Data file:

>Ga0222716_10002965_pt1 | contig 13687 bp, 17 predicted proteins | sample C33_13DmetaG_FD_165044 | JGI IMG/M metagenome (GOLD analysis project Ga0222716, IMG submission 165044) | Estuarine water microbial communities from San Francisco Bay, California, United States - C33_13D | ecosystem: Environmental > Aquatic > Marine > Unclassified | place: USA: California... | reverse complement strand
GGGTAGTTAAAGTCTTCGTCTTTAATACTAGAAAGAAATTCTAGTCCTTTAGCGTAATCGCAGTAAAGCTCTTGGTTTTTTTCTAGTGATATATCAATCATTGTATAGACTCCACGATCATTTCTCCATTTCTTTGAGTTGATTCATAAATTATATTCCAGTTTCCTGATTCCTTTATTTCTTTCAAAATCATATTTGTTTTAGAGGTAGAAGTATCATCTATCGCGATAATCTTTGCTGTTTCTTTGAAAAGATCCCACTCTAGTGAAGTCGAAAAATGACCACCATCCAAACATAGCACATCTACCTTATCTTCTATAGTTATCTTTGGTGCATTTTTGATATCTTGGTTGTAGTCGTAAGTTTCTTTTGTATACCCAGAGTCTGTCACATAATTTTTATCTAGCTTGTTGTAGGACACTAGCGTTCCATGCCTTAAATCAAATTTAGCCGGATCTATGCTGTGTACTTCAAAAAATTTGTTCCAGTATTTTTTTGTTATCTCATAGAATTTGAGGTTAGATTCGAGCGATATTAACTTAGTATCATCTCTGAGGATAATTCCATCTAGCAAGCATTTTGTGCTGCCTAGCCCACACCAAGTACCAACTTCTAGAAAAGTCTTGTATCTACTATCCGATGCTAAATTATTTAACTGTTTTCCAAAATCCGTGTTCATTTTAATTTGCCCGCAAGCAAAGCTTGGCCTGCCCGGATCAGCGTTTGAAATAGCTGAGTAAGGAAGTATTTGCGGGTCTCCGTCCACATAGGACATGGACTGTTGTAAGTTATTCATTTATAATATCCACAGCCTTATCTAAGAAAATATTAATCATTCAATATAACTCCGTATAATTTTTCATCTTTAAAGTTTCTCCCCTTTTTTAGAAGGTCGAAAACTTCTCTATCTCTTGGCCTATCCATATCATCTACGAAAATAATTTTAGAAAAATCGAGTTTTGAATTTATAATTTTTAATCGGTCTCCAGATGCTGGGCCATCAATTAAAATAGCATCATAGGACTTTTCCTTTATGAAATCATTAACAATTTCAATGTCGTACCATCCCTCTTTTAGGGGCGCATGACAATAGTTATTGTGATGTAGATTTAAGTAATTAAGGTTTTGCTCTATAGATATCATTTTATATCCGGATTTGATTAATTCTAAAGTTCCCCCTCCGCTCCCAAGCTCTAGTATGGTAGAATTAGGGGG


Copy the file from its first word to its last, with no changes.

>Ga0222716_10002965_pt1 | contig 13687 bp, 17 predicted proteins | sample C33_13DmetaG_FD_165044 | JGI IMG/M metagenome (GOLD analysis project Ga0222716, IMG submission 165044) | Estuarine water microbial communities from San Francisco Bay, California, United States - C33_13D | ecosystem: Environmental > Aquatic > Marine > Unclassified | place: USA: California... | reverse complement strand
GGGTAGTTAAAGTCTTCGTCTTTAATACTAGAAAGAAATTCTAGTCCTTTAGCGTAATCGCAGTAAAGCTCTTGGTTTTTTTCTAGTGATATATCAATCATTGTATAGACTCCACGATCATTTCTCCATTTCTTTGAGTTGATTCATAAATTATATTCCAGTTTCCTGATTCCTTTATTTCTTTCAAAATCATATTTGTTTTAGAGGTAGAAGTATCATCTATCGCGATAATCTTTGCTGTTTCTTTGAAAAGATCCCACTCTAGTGAAGTCGAAAAATGACCACCATCCAAACATAGCACATCTACCTTATCTTCTATAGTTATCTTTGGTGCATTTTTGATATCTTGGTTGTAGTCGTAAGTTTCTTTTGTATACCCAGAGTCTGTCACATAATTTTTATCTAGCTTGTTGTAGGACACTAGCGTTCCATGCCTTAAATCAAATTTAGCCGGATCTATGCTGTGTACTTCAAAAAATTTGTTCCAGTATTTTTTTGTTATCTCATAGAATTTGAGGTTAGATTCGAGCGATATTAACTTAGTATCATCTCTGAGGATAATTCCATCTAGCAAGCATTTTGTGCTGCCTAGCCCACACCAAGTACCAACTTCTAGAAAAGTCTTGTATCTACTATCCGATGCTAAATTATTTAACTGTTTTCCAAAATCCGTGTTCATTTTAATTTGCCCGCAAGCAAAGCTTGGCCTGCCCGGATCAGCGTTTGAAATAGCTGAGTAAGGAAGTATTTGCGGGTCTCCGTCCACATAGGACATGGACTGTTGTAAGTTATTCATTTATAATATCCACAGCCTTATCTAAGAAAATATTAATCATTCAATATAACTCCGTATAATTTTTCATCTTTAAAGTTTCTCCCCTTTTTTAGAAGGTCGAAAACTTCTCTATCTCTTGGCCTATCCATATCATCTACGAAAATAATTTTAGAAAAATCGAGTTTTGAATTTATAATTTTTAATCGGTCTCCAGATGCTGGGCCATCAATTAAAATAGCATCATAGGACTTTTCCTTTATGAAATCATTAACAATTTCAATGTCGTACCATCCCTCTTTTAGGGGCGCATGACAATAGTTATTGTGATGTAGATTTAAGTAATTAAGGTTTTGCTCTATAGATATCATTTTATATCCGGATTTGATTAATTCTAAAGTTCCCCCTCCGCTCCCAAGCTCTAGTATGGTAGAATTAGGGGG